UNCG Campus Weekly

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Olav Rueppell receives the 2015 Mid-Career Mentoring Award

Photo of Dr. Olav RueppellDr. Olav Rueppell has won the 2015 Mid-Career Mentoring Award from the Biology Division of the Council of Undergraduate Research (CUR).

“This was a strongly contested award with many deserving candidates, but Dr. Rueppell’s strengths as an undergraduate research mentor made his nomination package rise to the top,” the awards committee chair said.

A professor in the Department of Biology, he is the leader of the UNCG Social Insect Lab. “I use honey bees as my main model to study a wide variety of exciting biological questions,” he says. “Specifically, I am interested in the genetics of complex traits, genomics, social behavior, and aging. In addition, my students and I address the urgent problem of honey bee health by studying the interactions of parasitic Varroa mites, viruses, and their honey bee hosts.”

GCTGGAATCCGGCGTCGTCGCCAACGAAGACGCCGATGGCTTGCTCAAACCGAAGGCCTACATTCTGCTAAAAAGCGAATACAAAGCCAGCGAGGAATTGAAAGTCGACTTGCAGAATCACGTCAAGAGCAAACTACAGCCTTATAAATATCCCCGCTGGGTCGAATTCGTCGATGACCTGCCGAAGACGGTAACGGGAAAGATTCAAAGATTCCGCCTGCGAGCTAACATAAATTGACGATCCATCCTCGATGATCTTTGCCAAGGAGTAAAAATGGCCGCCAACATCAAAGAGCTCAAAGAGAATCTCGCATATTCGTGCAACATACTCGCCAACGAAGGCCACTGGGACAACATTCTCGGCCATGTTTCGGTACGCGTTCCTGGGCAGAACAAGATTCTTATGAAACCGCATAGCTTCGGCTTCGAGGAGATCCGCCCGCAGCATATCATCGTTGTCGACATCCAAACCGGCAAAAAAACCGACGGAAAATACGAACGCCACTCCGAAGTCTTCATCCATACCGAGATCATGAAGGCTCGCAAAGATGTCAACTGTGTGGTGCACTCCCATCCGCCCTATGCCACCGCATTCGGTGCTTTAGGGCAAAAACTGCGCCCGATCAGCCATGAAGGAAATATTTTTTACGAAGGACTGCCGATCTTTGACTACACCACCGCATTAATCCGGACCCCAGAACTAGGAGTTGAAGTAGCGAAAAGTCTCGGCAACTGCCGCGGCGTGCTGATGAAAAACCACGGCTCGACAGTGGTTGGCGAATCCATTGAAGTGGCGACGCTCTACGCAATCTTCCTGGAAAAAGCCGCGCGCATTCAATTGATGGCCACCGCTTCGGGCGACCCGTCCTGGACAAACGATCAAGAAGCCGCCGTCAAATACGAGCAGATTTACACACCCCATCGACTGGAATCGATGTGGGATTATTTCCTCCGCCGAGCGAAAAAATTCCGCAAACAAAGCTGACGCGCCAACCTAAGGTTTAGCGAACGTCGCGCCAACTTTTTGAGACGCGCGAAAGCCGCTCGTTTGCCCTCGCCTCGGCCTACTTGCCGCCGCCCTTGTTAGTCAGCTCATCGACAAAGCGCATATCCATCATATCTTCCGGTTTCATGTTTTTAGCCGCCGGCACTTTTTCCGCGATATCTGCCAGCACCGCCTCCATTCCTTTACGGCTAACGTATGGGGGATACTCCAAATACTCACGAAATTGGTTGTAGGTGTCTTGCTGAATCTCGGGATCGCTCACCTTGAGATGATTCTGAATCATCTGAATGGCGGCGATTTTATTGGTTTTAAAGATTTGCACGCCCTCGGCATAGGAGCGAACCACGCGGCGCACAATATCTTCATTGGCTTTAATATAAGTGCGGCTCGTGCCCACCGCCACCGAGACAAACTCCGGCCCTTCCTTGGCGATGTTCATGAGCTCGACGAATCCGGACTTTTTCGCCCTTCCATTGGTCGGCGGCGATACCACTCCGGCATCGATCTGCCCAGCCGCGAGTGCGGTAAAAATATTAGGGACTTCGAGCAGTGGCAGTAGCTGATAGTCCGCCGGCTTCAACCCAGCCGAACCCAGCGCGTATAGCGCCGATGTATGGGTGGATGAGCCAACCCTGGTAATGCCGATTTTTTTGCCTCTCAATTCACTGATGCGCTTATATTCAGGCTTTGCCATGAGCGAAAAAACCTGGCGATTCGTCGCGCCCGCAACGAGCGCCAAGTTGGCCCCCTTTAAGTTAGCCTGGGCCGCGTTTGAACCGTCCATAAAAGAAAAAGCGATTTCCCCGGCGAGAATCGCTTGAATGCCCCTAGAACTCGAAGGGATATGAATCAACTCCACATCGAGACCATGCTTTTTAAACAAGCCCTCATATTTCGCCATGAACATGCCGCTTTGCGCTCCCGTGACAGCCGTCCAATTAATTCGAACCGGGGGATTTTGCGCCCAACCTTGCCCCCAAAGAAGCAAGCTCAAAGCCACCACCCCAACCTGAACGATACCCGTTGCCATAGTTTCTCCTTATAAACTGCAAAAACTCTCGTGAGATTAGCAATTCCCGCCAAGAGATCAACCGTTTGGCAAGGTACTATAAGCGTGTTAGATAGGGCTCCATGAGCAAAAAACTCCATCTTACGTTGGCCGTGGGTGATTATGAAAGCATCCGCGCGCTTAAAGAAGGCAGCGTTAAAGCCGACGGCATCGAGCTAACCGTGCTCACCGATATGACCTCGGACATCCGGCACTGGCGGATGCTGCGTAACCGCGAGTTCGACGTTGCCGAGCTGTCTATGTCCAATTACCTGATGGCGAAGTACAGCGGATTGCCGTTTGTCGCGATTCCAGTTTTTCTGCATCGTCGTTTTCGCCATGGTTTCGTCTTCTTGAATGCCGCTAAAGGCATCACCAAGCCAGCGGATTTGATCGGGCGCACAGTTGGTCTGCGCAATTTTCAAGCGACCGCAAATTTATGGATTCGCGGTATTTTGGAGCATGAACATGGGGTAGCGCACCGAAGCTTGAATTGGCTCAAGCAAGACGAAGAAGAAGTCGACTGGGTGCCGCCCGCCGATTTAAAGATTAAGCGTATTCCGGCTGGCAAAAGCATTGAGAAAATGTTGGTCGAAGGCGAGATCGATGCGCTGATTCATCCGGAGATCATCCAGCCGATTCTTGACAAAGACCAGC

Why is mentoring important? “Only a small part of a university education consists of classroom learning of facts,” he explains. “Mentored undergraduate research is a very intensive experience for student that teaches many critical skills, most of which are directly applicable to situations in professional careers. To name a few: critical thinking, problem solving, team-working, and communication. It fosters their natural curiosity and gives their studies meaning, particularly when they can connect their research project to class material. I can serve as a personal role model when I connect to my undergraduate students, some of which I see on an almost daily basis during their research. Additionally, students learn some advanced techniques and methodologies in detail, which can be a key strength for their future job prospects or applications to graduate school. Finally, they experience the research world and understand the inner workings of the university and scientific enterprise. Our societies needs citizens that appreciate how science actually works and that universities are much more than a mere extension of high schools. I consider mentored undergraduate research across many disciplines one key strength of UNCG that we can be very proud of.”

See additional post at http://www.northcarolina.edu/?q=node%2F3578.